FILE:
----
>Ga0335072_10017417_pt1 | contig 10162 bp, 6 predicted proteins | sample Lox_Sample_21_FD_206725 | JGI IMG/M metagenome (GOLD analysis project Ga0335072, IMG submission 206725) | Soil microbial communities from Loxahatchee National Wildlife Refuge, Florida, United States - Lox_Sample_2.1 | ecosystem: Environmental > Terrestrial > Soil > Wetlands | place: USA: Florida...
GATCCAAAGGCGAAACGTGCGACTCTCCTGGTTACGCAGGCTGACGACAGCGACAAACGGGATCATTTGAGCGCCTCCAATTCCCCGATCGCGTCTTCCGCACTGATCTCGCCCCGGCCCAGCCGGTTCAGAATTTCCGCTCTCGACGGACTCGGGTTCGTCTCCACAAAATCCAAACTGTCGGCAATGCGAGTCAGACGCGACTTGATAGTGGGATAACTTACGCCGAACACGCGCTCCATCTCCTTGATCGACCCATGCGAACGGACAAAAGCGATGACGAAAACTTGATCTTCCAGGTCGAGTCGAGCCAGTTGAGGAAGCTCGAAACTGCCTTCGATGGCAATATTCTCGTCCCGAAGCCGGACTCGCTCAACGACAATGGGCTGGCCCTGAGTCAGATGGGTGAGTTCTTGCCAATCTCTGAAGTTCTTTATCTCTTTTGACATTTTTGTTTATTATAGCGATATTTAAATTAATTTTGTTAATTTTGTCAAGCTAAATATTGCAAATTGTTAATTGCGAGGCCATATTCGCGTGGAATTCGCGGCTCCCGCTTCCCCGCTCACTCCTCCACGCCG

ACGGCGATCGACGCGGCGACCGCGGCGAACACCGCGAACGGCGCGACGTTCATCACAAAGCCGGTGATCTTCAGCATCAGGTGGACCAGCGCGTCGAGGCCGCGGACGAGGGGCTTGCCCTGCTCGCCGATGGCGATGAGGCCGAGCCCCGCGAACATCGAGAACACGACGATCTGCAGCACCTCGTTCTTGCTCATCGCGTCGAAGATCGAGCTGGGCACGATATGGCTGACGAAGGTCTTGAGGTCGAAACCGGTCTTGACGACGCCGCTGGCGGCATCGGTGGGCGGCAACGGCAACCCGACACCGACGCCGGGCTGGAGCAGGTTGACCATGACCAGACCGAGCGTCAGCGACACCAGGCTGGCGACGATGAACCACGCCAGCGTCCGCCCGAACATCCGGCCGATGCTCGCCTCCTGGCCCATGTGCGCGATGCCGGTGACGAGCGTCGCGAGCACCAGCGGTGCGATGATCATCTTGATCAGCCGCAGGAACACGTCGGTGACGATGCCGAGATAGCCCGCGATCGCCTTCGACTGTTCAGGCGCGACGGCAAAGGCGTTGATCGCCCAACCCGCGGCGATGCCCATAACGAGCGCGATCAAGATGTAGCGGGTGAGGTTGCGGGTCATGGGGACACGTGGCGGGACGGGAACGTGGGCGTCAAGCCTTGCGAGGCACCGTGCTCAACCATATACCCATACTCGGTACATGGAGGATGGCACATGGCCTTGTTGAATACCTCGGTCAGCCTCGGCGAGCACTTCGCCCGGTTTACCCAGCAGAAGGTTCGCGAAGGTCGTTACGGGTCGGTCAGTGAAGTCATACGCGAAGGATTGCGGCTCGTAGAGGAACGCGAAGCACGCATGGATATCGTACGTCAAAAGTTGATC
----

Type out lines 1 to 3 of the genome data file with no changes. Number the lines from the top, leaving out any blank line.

>Ga0335072_10017417_pt1 | contig 10162 bp, 6 predicted proteins | sample Lox_Sample_21_FD_206725 | JGI IMG/M metagenome (GOLD analysis project Ga0335072, IMG submission 206725) | Soil microbial communities from Loxahatchee National Wildlife Refuge, Florida, United States - Lox_Sample_2.1 | ecosystem: Environmental > Terrestrial > Soil > Wetlands | place: USA: Florida...
GATCCAAAGGCGAAACGTGCGACTCTCCTGGTTACGCAGGCTGACGACAGCGACAAACGGGATCATTTGAGCGCCTCCAATTCCCCGATCGCGTCTTCCGCACTGATCTCGCCCCGGCCCAGCCGGTTCAGAATTTCCGCTCTCGACGGACTCGGGTTCGTCTCCACAAAATCCAAACTGTCGGCAATGCGAGTCAGACGCGACTTGATAGTGGGATAACTTACGCCGAACACGCGCTCCATCTCCTTGATCGACCCATGCGAACGGACAAAAGCGATGACGAAAACTTGATCTTCCAGGTCGAGTCGAGCCAGTTGAGGAAGCTCGAAACTGCCTTCGATGGCAATATTCTCGTCCCGAAGCCGGACTCGCTCAACGACAATGGGCTGGCCCTGAGTCAGATGGGTGAGTTCTTGCCAATCTCTGAAGTTCTTTATCTCTTTTGACATTTTTGTTTATTATAGCGATATTTAAATTAATTTTGTTAATTTTGTCAAGCTAAATATTGCAAATTGTTAATTGCGAGGCCATATTCGCGTGGAATTCGCGGCTCCCGCTTCCCCGCTCACTCCTCCACGCCG

ACGGCGATCGACGCGGCGACCGCGGCGAACACCGCGAACGGCGCGACGTTCATCACAAAGCCGGTGATCTTCAGCATCAGGTGGACCAGCGCGTCGAGGCCGCGGACGAGGGGCTTGCCCTGCTCGCCGATGGCGATGAGGCCGAGCCCCGCGAACATCGAGAACACGACGATCTGCAGCACCTCGTTCTTGCTCATCGCGTCGAAGATCGAGCTGGGCACGATATGGCTGACGAAGGTCTTGAGGTCGAAACCGGTCTTGACGACGCCGCTGGCGGCATCGGTGGGCGGCAACGGCAACCCGACACCGACGCCGGGCTGGAGCAGGTTGACCATGACCAGACCGAGCGTCAGCGACACCAGGCTGGCGACGATGAACCACGCCAGCGTCCGCCCGAACATCCGGCCGATGCTCGCCTCCTGGCCCATGTGCGCGATGCCGGTGACGAGCGTCGCGAGCACCAGCGGTGCGATGATCATCTTGATCAGCCGCAGGAACACGTCGGTGACGATGCCGAGATAGCCCGCGATCGCCTTCGACTGTTCAGGCGCGACGGCAAAGGCGTTGATCGCCCAACCCGCGGCGATGCCCATAACGAGCGCGATCAAGATGTAGCGGGTGAGGTTGCGGGTCATGGGGACACGTGGCGGGACGGGAACGTGGGCGTCAAGCCTTGCGAGGCACCGTGCTCAACCATATACCCATACTCGGTACATGGAGGATGGCACATGGCCTTGTTGAATACCTCGGTCAGCCTCGGCGAGCACTTCGCCCGGTTTACCCAGCAGAAGGTTCGCGAAGGTCGTTACGGGTCGGTCAGTGAAGTCATACGCGAAGGATTGCGGCTCGTAGAGGAACGCGAAGCACGCATGGATATCGTACGTCAAAAGTTGATC